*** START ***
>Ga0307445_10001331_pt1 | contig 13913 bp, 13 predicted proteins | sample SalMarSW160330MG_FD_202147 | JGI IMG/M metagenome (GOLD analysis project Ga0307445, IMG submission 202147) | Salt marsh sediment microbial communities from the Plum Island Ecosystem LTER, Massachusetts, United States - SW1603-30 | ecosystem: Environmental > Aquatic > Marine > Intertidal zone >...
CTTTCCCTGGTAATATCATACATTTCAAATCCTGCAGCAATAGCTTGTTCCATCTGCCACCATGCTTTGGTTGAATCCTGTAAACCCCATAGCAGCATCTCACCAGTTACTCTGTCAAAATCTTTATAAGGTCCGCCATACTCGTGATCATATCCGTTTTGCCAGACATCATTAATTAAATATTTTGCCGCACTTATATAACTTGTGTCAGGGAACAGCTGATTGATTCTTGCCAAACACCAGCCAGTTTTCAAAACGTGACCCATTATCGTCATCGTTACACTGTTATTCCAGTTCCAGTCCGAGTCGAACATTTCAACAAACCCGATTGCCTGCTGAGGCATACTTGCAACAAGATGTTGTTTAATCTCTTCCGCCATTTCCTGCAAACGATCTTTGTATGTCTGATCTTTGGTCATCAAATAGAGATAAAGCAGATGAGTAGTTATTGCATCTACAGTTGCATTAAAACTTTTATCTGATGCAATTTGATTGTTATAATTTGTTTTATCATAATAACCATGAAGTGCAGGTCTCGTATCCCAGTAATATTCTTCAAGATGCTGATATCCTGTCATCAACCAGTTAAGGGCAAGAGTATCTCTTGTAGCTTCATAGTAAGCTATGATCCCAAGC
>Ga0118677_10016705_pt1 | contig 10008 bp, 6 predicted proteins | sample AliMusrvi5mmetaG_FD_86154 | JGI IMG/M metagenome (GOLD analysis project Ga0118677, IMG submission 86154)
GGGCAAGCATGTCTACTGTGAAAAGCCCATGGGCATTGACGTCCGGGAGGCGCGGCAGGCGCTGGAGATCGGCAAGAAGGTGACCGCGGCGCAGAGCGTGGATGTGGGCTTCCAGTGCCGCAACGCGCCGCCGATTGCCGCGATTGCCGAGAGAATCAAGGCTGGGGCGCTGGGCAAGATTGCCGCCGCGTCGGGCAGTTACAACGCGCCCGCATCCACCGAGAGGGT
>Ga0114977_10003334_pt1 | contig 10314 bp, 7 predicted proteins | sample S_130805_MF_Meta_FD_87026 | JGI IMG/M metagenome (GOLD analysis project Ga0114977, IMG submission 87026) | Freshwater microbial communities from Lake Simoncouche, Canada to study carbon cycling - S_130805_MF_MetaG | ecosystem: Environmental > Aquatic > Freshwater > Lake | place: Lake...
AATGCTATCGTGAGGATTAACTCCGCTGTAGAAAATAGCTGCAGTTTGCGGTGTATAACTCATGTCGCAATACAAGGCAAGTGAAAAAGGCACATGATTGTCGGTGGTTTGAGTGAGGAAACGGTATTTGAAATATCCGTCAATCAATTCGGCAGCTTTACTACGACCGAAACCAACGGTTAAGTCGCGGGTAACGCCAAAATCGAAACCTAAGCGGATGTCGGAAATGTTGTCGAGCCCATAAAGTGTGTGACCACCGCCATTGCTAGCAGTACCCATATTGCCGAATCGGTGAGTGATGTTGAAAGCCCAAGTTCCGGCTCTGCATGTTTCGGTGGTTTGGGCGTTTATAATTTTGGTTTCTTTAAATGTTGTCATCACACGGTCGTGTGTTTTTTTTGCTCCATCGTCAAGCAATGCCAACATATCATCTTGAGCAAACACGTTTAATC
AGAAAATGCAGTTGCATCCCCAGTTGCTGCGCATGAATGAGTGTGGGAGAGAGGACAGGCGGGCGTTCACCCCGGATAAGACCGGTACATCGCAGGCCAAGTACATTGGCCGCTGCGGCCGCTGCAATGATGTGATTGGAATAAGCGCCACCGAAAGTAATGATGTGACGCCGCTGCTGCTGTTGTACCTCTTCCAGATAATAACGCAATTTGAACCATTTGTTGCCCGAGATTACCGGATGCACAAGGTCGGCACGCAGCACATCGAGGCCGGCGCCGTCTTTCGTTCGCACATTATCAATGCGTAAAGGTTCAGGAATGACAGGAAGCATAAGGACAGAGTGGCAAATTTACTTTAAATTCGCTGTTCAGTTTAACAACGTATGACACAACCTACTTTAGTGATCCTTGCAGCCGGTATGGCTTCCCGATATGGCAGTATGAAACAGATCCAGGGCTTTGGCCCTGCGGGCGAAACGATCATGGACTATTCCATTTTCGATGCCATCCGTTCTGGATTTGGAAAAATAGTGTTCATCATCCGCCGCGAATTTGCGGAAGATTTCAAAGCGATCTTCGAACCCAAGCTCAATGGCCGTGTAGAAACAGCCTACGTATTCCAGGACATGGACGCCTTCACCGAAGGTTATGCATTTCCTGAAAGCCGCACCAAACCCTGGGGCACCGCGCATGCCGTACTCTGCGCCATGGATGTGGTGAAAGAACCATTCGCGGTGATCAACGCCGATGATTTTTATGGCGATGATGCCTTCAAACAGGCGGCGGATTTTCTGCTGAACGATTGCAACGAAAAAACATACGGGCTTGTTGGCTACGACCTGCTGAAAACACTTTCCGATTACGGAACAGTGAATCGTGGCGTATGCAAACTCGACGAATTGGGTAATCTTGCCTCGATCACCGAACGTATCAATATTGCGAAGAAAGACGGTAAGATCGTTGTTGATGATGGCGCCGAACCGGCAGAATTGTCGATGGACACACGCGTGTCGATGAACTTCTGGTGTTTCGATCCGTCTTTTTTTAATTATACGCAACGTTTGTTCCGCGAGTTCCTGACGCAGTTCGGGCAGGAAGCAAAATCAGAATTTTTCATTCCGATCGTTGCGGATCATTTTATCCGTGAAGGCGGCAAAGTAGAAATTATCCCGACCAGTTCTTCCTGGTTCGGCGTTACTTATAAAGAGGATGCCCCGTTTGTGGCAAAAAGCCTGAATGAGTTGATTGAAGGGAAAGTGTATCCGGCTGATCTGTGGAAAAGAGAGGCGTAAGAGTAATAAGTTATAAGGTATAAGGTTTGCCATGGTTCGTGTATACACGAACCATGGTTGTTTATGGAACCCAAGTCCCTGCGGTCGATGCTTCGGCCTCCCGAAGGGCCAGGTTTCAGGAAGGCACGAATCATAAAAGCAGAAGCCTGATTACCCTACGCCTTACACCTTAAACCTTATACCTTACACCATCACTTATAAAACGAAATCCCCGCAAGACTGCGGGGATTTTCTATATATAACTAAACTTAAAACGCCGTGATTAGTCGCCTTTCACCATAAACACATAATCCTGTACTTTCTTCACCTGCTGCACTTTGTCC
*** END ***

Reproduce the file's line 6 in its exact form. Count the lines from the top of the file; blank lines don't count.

AATGCTATCGTGAGGATTAACTCCGCTGTAGAAAATAGCTGCAGTTTGCGGTGTATAACTCATGTCGCAATACAAGGCAAGTGAAAAAGGCACATGATTGTCGGTGGTTTGAGTGAGGAAACGGTATTTGAAATATCCGTCAATCAATTCGGCAGCTTTACTACGACCGAAACCAACGGTTAAGTCGCGGGTAACGCCAAAATCGAAACCTAAGCGGATGTCGGAAATGTTGTCGAGCCCATAAAGTGTGTGACCACCGCCATTGCTAGCAGTACCCATATTGCCGAATCGGTGAGTGATGTTGAAAGCCCAAGTTCCGGCTCTGCATGTTTCGGTGGTTTGGGCGTTTATAATTTTGGTTTCTTTAAATGTTGTCATCACACGGTCGTGTGTTTTTTTTGCTCCATCGTCAAGCAATGCCAACATATCATCTTGAGCAAACACGTTTAATC